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Yes – it’s hard to get a lot of work done when there are just so many interesting things to do online. People to reconnect with, games to play, discussions to join. How do you keep yourself focused and get the job done? Here are 12 geeky techniques which should help you get back on track and be much more productive.
The direct intervention methods:
1. How to limit your time on time-wasting sites
LeechBlock is a simple Firefox extension designed to block those time-wasting sites that can suck the life out of your working day. You can block sites within fixed time periods (e.g., between 9am and 5pm), after a time limit (e.g., 10 minutes in every hour), or with a combination of time periods and time limit (e.g., 10 minutes in every hour between 9am and 5pm).
You can also set a password for access, just to slow you down in moments of weakness!
2. How to make time-wasting sites turn blank before a certain time
If you want something more potent, you can try Lifehacker’s "Invisibility Cloak" Greasemonkey user script that turns time-wasting web sites blank before a specific time so you would not be able to use them until after a certain time.
3. How to avoid playing addictive Flash games
Flashblock is a Firefox extension that blocks ALL Flash content from loading. It then leaves placeholders on the webpage that allow you to click to download and then view the Flash content.
Originally meant as a way to simply load up pages faster, this also acts as a final barrier so you can think again before you play that addictive Flash game which you know will suck out another few hours of your life.
4. How to completely block time-wasting sites
Don’t want to even get tempted? You can block websites using the HOSTS files in Windows with this tutorial. While this is probably the most effective way of blocking sites, it is juts as painful to unblock those sites when you DO want to visit them after hours.
The guilt trip methods:
5. How to track how much time you spend online
Don’t know how much time you spend online? You can learn the truth when you install the TimeTracker extension for Firefox. Not only does it track browsing time across sessions so you can get running totals even when you close your browser, it pauses automatically when you stop browsing or switch focus to another app.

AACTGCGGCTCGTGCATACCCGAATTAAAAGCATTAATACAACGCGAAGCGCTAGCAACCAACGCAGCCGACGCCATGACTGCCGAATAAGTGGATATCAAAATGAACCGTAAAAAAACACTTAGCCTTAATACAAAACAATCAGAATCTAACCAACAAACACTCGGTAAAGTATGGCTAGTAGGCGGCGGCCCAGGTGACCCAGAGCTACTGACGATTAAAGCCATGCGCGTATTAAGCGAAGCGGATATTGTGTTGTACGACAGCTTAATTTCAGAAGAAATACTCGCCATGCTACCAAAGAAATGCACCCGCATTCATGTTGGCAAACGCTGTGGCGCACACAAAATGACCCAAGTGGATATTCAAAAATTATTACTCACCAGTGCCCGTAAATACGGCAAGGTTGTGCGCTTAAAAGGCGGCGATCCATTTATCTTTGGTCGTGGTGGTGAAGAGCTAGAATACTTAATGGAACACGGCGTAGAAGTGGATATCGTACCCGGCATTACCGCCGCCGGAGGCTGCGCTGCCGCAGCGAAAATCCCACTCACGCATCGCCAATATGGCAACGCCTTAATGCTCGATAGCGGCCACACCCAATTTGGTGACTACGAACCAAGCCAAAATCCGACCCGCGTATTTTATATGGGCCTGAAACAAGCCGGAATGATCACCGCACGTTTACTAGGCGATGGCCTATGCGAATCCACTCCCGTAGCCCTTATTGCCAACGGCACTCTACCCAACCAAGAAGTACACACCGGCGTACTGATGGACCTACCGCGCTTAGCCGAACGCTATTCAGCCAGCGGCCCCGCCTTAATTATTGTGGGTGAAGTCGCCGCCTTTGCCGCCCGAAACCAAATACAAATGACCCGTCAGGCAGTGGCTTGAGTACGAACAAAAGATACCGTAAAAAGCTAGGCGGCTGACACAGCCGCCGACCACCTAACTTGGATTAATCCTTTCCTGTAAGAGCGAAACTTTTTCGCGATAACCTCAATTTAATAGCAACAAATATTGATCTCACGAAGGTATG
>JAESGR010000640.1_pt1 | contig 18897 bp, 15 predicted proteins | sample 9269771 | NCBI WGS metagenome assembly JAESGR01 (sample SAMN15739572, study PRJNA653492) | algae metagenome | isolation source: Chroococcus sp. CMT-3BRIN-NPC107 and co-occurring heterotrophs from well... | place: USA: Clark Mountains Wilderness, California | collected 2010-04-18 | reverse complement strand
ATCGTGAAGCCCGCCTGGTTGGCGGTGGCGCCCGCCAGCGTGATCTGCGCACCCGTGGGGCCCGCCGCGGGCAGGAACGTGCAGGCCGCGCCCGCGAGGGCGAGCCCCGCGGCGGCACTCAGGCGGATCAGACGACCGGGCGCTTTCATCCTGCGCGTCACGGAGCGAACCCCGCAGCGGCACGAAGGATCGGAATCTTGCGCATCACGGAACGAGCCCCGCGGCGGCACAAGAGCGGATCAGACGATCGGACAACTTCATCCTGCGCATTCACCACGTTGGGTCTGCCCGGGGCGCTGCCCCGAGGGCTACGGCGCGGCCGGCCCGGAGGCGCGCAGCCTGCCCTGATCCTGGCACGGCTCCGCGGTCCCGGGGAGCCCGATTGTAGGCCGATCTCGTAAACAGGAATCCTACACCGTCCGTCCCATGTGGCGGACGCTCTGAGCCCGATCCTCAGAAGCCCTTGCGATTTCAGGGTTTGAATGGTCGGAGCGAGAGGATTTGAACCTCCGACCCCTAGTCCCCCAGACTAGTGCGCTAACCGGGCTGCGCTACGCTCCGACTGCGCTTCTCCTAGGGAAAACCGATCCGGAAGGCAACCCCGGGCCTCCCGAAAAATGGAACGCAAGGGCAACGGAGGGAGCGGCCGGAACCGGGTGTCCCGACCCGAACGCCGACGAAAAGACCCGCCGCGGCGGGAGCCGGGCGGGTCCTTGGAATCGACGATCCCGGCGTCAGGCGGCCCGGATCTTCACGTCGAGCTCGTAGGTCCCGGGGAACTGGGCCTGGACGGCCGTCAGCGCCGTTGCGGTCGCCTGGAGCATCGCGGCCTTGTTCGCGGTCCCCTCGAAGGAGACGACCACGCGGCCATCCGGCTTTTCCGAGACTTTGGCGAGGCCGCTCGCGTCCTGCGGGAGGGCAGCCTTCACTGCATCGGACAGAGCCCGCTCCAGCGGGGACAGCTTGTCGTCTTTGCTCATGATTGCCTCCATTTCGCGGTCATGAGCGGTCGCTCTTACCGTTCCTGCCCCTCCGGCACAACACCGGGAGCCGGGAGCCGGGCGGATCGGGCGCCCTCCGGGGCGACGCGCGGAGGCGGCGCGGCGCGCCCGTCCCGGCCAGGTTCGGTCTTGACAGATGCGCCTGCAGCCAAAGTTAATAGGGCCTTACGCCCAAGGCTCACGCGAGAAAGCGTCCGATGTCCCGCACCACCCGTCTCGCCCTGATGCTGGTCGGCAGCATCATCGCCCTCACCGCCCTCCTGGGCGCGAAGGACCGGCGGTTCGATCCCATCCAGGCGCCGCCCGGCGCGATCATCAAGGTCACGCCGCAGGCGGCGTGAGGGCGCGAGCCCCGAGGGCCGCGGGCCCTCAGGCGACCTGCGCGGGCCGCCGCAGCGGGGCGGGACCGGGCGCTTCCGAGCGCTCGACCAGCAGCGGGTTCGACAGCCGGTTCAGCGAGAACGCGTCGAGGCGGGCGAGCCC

You can also ask it to ignore certain ‘work’ sites that should not count to your tracked online time if you wish.
6. How to track how you’re spending your time on your computer
If you’re searching for a more detailed breakdown of how you spend your time, look no further than Rescuetime Solo. This freesoftware sits in your background and tracks all the sites you visit and applications you use so you can see how much of your time was actually in MS-Excel vs Youtube :)
7. How to track how much time you’ve spent on Twitter
If you’re a Twitter addict, you’d be surprised how fast those seemingly harmless 140 character messages add up. Tweetstats will help you track your tweeting patterns and more importantly – show you when you tweet so you can check how much time you’ve spent on the additive this micro-blogging service.
The laser focused methods:
8. How to cut out background noise from other apps
Jedi Concentrate is a free windows app which mimics the OSX feature called Expos©. When "concentrate" mode is activated, all windows except for the current active window are smoothly faded out.
Its purpose is focus only on the app in use and to dim everything else in the background when you need to get to work.
9. How to write without any distractions
Dark Room is a full screen, distraction free, writing environment. Unlike standard word processors that focus on features, Dark Room is just about you and your text. No distractions, no fancy fonts, no colors, nothing. For a Mac version try WriteRoom.
The nagging reminder methods:
10. How to use a buzzer to control your activities
Just like a school bell telling you to switch classes, working with buzzer counting down also helps give you a sense of urgency and helps you limit your personal time at work if you stick to it. For this, you can try e.ggtimer.com for an online buzzer which is incredibly simple to use.
For example, if you tell yourself you’re going to take a 10 minute break, just load up e.ggtimer and tell it to run for 10 minutes before it beeps. For more information, do check out this excellent related article on combating procrastination with this method.
The GTD methods:
11. How to avoid getting distracted by constant pinging
Turn off all IM and email notifications, and hide that Twitter sidebar. These tools are perhaps the ultimate distraction for information addicts like myself, who want to be plugged in all the time. Seriously though, you don’t really need to be notified in real-time that Martha has come online, or Bob has a new wall post on Facebook.
12. How to do exactly the same amount in faster time
After you’ve turned off your notifications, put aside that urge to constantly check your messages, and instead set aside 3 times in a day to check your personal email and address that Facebook fix. By processing your downtime in batches, you’ll make your personal time much more effective as well.